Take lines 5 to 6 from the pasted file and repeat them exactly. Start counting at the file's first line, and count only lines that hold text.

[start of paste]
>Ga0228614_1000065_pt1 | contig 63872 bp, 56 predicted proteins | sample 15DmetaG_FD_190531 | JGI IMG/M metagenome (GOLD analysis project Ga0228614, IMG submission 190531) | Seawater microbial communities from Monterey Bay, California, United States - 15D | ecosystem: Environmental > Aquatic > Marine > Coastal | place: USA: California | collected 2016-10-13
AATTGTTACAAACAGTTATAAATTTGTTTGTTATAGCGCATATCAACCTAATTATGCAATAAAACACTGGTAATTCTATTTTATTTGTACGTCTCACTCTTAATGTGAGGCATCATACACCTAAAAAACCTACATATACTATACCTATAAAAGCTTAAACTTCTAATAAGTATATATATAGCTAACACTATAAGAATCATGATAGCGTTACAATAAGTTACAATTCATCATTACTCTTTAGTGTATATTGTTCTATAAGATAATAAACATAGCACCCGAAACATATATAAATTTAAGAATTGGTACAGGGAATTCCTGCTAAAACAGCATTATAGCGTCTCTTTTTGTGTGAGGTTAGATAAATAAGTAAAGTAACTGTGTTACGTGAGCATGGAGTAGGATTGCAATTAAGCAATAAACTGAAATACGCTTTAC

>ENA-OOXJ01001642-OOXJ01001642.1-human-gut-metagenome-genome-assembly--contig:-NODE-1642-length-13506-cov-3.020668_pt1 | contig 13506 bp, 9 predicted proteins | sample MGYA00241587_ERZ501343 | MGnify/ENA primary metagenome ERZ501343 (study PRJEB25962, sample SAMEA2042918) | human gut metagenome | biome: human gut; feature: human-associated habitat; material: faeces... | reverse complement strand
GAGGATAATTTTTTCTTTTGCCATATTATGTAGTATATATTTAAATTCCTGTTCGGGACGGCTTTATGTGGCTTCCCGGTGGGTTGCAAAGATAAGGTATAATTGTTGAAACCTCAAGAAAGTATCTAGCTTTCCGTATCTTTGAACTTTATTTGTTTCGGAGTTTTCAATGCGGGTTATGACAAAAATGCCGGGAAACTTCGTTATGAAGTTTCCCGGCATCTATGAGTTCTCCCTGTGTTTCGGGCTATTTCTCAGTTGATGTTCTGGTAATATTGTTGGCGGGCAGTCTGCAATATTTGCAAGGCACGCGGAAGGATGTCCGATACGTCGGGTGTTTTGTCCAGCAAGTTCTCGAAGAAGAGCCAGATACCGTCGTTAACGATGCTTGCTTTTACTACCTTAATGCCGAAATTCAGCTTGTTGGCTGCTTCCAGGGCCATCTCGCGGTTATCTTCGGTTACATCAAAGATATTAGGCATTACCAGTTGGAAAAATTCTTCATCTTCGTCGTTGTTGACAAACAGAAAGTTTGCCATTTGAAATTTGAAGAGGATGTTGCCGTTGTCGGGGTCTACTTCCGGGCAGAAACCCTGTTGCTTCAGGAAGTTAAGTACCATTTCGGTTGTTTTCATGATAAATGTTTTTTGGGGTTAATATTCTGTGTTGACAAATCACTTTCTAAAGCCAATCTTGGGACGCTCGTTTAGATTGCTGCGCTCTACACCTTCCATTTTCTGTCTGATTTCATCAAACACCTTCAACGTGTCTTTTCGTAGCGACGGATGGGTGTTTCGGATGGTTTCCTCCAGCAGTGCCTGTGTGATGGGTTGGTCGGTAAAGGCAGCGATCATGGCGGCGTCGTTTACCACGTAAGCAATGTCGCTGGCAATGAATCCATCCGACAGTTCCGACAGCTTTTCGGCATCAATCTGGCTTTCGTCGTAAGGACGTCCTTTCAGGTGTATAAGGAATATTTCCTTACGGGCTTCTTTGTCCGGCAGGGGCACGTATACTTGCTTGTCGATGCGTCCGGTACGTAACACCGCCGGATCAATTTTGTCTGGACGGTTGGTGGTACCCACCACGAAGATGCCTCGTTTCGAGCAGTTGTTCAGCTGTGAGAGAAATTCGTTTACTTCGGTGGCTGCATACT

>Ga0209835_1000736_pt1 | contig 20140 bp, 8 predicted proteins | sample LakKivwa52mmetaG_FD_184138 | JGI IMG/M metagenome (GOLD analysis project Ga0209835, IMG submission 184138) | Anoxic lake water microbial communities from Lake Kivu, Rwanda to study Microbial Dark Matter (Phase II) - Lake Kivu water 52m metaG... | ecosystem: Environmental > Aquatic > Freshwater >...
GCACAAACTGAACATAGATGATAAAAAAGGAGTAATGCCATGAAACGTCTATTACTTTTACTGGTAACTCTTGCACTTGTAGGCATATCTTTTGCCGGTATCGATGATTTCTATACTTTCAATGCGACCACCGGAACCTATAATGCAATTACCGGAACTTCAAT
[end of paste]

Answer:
>Ga0209835_1000736_pt1 | contig 20140 bp, 8 predicted proteins | sample LakKivwa52mmetaG_FD_184138 | JGI IMG/M metagenome (GOLD analysis project Ga0209835, IMG submission 184138) | Anoxic lake water microbial communities from Lake Kivu, Rwanda to study Microbial Dark Matter (Phase II) - Lake Kivu water 52m metaG... | ecosystem: Environmental > Aquatic > Freshwater >...
GCACAAACTGAACATAGATGATAAAAAAGGAGTAATGCCATGAAACGTCTATTACTTTTACTGGTAACTCTTGCACTTGTAGGCATATCTTTTGCCGGTATCGATGATTTCTATACTTTCAATGCGACCACCGGAACCTATAATGCAATTACCGGAACTTCAAT